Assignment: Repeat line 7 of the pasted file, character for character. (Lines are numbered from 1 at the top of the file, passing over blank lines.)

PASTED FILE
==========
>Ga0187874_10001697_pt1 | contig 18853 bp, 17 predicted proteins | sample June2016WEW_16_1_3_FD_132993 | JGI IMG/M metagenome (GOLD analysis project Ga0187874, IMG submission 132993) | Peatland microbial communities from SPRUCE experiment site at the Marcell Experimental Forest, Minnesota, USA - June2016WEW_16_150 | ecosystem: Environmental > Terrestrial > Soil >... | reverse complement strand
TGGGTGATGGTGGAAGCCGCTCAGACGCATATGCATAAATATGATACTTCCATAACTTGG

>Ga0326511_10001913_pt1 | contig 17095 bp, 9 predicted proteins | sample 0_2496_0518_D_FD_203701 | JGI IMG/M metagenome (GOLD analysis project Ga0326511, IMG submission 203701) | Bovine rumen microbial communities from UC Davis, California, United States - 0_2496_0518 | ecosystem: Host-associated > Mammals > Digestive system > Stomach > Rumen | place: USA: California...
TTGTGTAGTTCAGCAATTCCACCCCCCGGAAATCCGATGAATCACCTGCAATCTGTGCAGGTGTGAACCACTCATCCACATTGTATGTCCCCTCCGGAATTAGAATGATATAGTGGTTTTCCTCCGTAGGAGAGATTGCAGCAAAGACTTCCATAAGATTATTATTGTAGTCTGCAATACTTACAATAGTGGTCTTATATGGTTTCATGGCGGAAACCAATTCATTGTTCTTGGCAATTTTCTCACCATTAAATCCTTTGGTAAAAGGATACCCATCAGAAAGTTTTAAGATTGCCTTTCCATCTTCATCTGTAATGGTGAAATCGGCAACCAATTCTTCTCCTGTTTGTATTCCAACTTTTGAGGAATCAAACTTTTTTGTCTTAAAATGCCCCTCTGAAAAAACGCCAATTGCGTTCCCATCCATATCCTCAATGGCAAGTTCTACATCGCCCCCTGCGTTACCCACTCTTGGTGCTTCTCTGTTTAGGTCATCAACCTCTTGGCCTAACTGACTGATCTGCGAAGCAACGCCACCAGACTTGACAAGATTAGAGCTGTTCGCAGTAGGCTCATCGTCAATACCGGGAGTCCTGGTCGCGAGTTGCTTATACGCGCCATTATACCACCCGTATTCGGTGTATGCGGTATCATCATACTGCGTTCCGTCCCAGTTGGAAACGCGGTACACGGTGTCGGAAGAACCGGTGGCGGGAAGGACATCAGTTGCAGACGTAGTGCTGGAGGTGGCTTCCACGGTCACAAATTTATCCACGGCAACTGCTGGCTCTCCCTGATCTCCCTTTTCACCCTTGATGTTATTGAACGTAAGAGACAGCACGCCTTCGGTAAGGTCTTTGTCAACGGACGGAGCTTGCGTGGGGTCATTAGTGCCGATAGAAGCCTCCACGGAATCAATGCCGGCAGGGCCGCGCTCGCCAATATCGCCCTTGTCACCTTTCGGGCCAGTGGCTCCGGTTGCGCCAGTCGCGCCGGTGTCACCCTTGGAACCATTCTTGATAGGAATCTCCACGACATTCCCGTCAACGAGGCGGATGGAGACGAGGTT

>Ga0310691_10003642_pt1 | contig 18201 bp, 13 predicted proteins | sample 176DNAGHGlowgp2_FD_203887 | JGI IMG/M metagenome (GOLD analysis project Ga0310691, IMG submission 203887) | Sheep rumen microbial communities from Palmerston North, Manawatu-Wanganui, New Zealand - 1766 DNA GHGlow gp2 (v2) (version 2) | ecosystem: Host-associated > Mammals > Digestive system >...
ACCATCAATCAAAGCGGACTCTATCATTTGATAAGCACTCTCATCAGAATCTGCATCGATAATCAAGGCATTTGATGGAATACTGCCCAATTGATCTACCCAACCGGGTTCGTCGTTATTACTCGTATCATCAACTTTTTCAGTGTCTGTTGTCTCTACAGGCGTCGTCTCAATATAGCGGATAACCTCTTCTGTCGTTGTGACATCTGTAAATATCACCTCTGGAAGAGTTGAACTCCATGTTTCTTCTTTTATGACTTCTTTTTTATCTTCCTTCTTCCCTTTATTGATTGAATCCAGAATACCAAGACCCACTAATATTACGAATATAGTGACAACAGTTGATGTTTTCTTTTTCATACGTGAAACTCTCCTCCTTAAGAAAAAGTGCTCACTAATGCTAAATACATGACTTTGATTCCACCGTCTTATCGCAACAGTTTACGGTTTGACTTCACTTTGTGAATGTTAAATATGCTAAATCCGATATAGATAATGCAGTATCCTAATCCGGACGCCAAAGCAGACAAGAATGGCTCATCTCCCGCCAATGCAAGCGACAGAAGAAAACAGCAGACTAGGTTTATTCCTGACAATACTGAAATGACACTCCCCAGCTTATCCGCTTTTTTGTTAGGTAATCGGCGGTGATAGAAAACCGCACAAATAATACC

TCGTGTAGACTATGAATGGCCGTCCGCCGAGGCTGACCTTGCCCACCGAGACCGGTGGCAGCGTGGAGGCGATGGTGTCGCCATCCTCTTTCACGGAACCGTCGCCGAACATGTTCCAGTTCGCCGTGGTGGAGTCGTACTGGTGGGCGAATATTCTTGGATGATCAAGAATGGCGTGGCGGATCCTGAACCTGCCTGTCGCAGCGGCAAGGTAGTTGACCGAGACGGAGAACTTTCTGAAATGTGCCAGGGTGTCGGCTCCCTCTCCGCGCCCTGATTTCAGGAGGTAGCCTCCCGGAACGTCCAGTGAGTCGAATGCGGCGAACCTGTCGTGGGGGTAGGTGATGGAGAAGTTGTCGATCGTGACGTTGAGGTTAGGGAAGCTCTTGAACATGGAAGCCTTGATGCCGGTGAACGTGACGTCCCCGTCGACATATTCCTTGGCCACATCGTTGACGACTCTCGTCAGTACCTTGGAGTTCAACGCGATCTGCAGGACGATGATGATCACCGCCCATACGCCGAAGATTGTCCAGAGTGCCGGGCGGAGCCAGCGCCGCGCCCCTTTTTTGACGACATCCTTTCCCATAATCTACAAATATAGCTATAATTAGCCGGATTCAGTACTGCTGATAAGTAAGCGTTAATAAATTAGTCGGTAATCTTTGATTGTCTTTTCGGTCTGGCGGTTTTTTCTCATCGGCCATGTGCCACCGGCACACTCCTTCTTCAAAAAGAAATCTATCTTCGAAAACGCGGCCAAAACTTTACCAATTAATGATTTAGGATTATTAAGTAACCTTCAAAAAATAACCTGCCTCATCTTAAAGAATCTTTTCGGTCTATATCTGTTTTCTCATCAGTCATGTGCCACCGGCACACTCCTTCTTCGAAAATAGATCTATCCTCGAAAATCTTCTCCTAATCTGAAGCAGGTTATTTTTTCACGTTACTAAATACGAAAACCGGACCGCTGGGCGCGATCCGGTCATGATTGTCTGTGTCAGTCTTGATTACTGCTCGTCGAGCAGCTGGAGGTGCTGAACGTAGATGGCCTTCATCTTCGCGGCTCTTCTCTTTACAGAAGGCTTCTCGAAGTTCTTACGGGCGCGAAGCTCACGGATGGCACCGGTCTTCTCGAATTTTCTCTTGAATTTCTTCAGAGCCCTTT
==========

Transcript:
TCGTGTAGACTATGAATGGCCGTCCGCCGAGGCTGACCTTGCCCACCGAGACCGGTGGCAGCGTGGAGGCGATGGTGTCGCCATCCTCTTTCACGGAACCGTCGCCGAACATGTTCCAGTTCGCCGTGGTGGAGTCGTACTGGTGGGCGAATATTCTTGGATGATCAAGAATGGCGTGGCGGATCCTGAACCTGCCTGTCGCAGCGGCAAGGTAGTTGACCGAGACGGAGAACTTTCTGAAATGTGCCAGGGTGTCGGCTCCCTCTCCGCGCCCTGATTTCAGGAGGTAGCCTCCCGGAACGTCCAGTGAGTCGAATGCGGCGAACCTGTCGTGGGGGTAGGTGATGGAGAAGTTGTCGATCGTGACGTTGAGGTTAGGGAAGCTCTTGAACATGGAAGCCTTGATGCCGGTGAACGTGACGTCCCCGTCGACATATTCCTTGGCCACATCGTTGACGACTCTCGTCAGTACCTTGGAGTTCAACGCGATCTGCAGGACGATGATGATCACCGCCCATACGCCGAAGATTGTCCAGAGTGCCGGGCGGAGCCAGCGCCGCGCCCCTTTTTTGACGACATCCTTTCCCATAATCTACAAATATAGCTATAATTAGCCGGATTCAGTACTGCTGATAAGTAAGCGTTAATAAATTAGTCGGTAATCTTTGATTGTCTTTTCGGTCTGGCGGTTTTTTCTCATCGGCCATGTGCCACCGGCACACTCCTTCTTCAAAAAGAAATCTATCTTCGAAAACGCGGCCAAAACTTTACCAATTAATGATTTAGGATTATTAAGTAACCTTCAAAAAATAACCTGCCTCATCTTAAAGAATCTTTTCGGTCTATATCTGTTTTCTCATCAGTCATGTGCCACCGGCACACTCCTTCTTCGAAAATAGATCTATCCTCGAAAATCTTCTCCTAATCTGAAGCAGGTTATTTTTTCACGTTACTAAATACGAAAACCGGACCGCTGGGCGCGATCCGGTCATGATTGTCTGTGTCAGTCTTGATTACTGCTCGTCGAGCAGCTGGAGGTGCTGAACGTAGATGGCCTTCATCTTCGCGGCTCTTCTCTTTACAGAAGGCTTCTCGAAGTTCTTACGGGCGCGAAGCTCACGGATGGCACCGGTCTTCTCGAATTTTCTCTTGAATTTCTTCAGAGCCCTTT